When we consume many of these compounds, they have anti-cancer properties, can act as antimicrobials, as anti-inflammatories, can enhance cardiovascular health, and boost the immune system.

grasses

Amazing foods

  • A recent study shows that weight, blood pressure, physical and emotional well-being, and quality of life, all significantly improved in a group of people who included elderberry fruits and flowers in their diet.
  • Globe artichokes have liver-protective properties. This veggie also reduces digestive disorders such as loss of appetite, nausea, diarrhoea, irritable bowel syndrome.
  • Lemon balm, as well as relieving agitation caused by dementia, has been shown to enhance and restore mental functions, including memory. It has helped children with sleep problems caused by ADHD.
  • The odd combination of oregano and cranberries has been shown to be very effective at treating many bacterial and fungal infections: equally effective as antibiotics in some instances, but without the negatives.
  • A large study has shown that daily consumption of small amounts of nettles resulted in 60% of patients ceasing to need non-steroidal anti-inflammatory drugs for their rheumatism.
  • Passion-fruit juice is a proven natural sedative: given to people before surgery instead of a pre-med, it effectively reduces anxiety without any side effects.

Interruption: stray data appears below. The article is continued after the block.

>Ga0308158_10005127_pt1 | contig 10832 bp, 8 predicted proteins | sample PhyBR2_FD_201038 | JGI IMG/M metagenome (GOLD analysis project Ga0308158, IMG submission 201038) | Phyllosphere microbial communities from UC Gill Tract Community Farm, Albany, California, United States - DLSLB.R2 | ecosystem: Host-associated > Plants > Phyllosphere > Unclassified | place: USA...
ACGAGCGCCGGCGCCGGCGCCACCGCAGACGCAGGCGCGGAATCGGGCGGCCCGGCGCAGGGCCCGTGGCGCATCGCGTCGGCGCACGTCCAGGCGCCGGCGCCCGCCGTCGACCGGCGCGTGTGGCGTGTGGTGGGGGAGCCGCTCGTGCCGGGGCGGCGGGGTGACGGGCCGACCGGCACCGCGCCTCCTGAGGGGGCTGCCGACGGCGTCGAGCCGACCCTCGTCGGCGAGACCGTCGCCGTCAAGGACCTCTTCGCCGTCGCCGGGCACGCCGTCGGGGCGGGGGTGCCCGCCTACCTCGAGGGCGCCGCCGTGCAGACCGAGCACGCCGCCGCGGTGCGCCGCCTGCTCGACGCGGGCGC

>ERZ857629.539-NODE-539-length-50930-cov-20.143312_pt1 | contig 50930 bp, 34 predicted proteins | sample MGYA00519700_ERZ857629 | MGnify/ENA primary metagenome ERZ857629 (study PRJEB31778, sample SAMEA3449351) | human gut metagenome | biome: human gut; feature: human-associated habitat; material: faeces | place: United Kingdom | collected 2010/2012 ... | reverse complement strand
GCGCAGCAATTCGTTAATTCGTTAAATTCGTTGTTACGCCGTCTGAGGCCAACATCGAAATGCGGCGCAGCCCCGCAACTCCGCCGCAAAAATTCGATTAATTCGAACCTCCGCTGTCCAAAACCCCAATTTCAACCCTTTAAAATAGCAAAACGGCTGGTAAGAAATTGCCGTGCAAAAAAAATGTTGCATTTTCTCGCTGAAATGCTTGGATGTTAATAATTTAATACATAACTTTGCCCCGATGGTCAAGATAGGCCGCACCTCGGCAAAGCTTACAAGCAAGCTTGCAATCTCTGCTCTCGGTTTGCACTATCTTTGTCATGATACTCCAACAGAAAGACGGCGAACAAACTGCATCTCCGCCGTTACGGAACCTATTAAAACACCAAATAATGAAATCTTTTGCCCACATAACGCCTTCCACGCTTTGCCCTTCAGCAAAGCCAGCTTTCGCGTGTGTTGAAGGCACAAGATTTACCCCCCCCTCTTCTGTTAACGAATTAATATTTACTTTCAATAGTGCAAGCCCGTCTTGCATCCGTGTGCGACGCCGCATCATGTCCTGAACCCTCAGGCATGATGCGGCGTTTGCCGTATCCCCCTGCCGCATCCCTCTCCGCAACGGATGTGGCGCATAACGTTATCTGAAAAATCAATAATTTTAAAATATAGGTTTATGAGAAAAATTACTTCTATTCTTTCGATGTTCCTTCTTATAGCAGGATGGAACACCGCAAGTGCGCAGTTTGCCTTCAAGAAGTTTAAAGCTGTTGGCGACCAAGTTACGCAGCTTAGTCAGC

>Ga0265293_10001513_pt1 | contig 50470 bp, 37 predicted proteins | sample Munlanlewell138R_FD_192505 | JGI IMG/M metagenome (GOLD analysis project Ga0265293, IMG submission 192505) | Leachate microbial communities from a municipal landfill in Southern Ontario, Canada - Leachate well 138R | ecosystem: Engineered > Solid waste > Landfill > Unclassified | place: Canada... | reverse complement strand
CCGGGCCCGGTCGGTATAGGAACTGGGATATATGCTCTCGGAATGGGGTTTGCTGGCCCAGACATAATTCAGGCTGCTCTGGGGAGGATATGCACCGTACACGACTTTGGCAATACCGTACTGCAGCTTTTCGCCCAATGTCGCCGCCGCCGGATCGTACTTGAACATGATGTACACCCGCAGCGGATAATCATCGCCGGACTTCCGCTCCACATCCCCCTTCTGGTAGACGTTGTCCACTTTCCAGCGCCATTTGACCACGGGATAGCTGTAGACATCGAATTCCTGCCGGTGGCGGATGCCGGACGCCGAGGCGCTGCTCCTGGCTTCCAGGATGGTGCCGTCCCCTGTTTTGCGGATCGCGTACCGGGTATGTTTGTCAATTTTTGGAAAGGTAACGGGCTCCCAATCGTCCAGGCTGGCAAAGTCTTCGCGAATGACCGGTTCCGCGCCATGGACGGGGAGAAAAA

• Prunes contain staggering amounts of antioxidants, higher than all other commercial fruits. These boost the immune system, reduce inflammation, fight cancer (e.g. breast, colon), reduce cardiovascular disease and stroke, help repair cell damage and slow the progression of age-related disorders.
  • Rye enhances early insulin secretion in people susceptible to development of type-2 diabetes; thus, slowing onset of this disease.
  • Greatly undervalued tamarind has been shown to lower 'bad' cholesterol (LDLs) by 73%, to lower triglycerides by 60%, plus increase 'good' cholesterol (HDLs) by 62%.
  • A study reports that people who drank hot black tea, with lemon peel, were 70% less likely to develop skin cancer: drinking tea alone reduced the risk by 40%.
  • Several studies report that lycopene-rich tomatoes can reduce the occurrence and impact of existing prostrate cancers by 30--40%.